example of oesophageal atresia with fistula - os/tof

The first successful surgical repair of the anomaly was performed in 1941, and survival is now consistently over 90% worldwide post repair. Survival is almost universal (98.9%) in infants born today with the condition at a birthweight over 1.5kg and no cardiac anomaly, 82% for those weighing either <1.5kg or with a cardiac anomaly, but only 50% for those infants with both low birth weight and cardiac anomaly, based on Great Ormond Street Hospital data. (3) Gross devised the most commonly used classification system in 1953, dividing the anomaly into five main types.

  • Gross Type A, 7%. Isolated atresia without fistula, mainly these patients are long-gap and primary repair is not possible.
  • Gross Type B, 2%. OA with proximal TOF.
  • Gross Type C, 86%. OA and distal TOF.
  • Gross Type D, <1%. OA and proximal and distal TOF.
  • Gross Type E, 4%. TOF without atresia.

Short gap vs long gap

A further phenotypic separation, and the one that has the greatest ramifications for ongoing morbidity in childhood and adulthood, is the length of separation of the gap between distal and proximal oesophagus.

Short gap

Atresia gap less than two vertebrae at birth. These can have primary repair (PR) of the oesophagus (anastomosis of the two ends together shortly after birth). Currently this is almost universally performed by thoracotomy or increasingly endoscopically, but in the past many current adults may have had other surgical approaches, including substernal.

Long gap

When the gap is larger than two vertebrae, the closure may be delayed to allow baby and oesophagus to grow, at which point delayed primary closure is performed or, if it is larger still ‘long gap’ (six vertebrae plus), oesophageal replacement may be needed, such as gastric pull-up/transposition (as the name implies, the stomach is ‘pulled up’ to connect with the proximal end of the oesophagus), jejunal or colonic transposition (where a section of the jejunum or colon is used to bridge the gap between the two ends of the oesophagus).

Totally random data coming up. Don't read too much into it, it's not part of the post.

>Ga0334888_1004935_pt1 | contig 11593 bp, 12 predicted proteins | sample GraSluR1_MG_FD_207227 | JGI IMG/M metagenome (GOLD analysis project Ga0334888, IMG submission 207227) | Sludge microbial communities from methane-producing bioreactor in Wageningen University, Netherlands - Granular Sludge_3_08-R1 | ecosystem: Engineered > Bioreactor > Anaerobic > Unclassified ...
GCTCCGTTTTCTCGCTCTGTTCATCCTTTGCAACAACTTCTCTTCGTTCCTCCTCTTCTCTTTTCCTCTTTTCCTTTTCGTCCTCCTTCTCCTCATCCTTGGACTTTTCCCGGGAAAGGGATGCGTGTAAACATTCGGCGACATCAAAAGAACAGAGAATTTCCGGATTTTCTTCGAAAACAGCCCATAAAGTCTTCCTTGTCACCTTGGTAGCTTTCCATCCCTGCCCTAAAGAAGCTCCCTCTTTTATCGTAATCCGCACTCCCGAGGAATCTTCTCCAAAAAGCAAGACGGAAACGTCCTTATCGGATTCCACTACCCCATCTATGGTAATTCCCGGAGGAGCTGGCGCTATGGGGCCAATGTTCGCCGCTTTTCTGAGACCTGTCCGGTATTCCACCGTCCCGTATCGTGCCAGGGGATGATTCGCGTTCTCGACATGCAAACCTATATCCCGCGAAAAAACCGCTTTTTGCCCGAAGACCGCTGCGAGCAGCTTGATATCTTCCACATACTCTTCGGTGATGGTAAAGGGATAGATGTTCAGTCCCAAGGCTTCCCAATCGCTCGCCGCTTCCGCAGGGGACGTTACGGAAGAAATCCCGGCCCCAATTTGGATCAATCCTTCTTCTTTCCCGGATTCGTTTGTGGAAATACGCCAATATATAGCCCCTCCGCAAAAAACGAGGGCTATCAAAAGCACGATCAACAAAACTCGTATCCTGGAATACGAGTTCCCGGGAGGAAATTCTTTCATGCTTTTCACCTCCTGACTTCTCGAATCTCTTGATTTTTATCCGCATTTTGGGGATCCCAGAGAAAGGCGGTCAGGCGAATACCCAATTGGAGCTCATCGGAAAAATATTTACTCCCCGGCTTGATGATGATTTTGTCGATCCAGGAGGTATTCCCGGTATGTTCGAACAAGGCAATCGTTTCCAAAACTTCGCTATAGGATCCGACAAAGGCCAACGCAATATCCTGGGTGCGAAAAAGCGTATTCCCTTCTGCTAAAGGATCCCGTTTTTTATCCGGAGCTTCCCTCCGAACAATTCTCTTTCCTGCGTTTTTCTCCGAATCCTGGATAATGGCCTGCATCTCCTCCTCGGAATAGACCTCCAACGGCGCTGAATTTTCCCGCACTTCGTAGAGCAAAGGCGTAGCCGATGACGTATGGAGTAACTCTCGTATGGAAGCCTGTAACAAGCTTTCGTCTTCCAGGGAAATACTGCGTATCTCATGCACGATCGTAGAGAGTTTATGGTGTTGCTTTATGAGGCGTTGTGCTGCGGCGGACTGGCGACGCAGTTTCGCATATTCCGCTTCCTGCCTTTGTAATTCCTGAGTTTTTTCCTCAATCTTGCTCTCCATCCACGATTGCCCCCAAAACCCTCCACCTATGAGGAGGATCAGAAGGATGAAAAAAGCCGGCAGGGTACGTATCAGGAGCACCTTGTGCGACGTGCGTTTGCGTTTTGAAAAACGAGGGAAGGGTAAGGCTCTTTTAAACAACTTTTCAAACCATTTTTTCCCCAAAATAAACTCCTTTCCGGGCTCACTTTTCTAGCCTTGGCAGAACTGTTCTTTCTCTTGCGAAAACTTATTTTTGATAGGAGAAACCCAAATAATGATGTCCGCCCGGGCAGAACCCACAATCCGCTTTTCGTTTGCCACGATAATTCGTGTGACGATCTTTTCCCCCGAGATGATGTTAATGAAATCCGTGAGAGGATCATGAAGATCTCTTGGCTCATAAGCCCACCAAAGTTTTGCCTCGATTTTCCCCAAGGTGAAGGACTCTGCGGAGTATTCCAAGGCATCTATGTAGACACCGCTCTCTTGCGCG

Long-gap OA patients spend much longer in Neonatal Intensive Care Unit (NICU)under anaesthetic, in hospital before discharge and may need several operative procedures before repair is complete. They also are more likely to need multiple admissions in childhood, need nutritional support and have ongoing OA/TOF morbidity in childhood and adulthood.

Many adults born with long-gap OA spent their first year of life in hospital, with all the impact that thus follows on development, family life and attachment, and medical trauma. However, as the rest of the leaflet will demonstrate, short-gap OA/TOF also leaves a lifelong impact on the body.

Over 50% of those born with OA/TOF have additional anomalies, cardiovascular in 29%, anorectal in 14%, genitourinary in 14%, additional gastrointestinal in 13%, skeletal in 10%, respiratory in 6%, genetic in 4% and other anomalies outside the above in 11%. This is most frequently the case in those with pure OA, and least common in Type C OA/TOF. OA/TOF forms the T and E of the VACTERL association of anomalies, and is also associated with CHARGE syndrome. (3) As is the case with OA/TOF, sometimes these additional anomalies become more serious in adult life.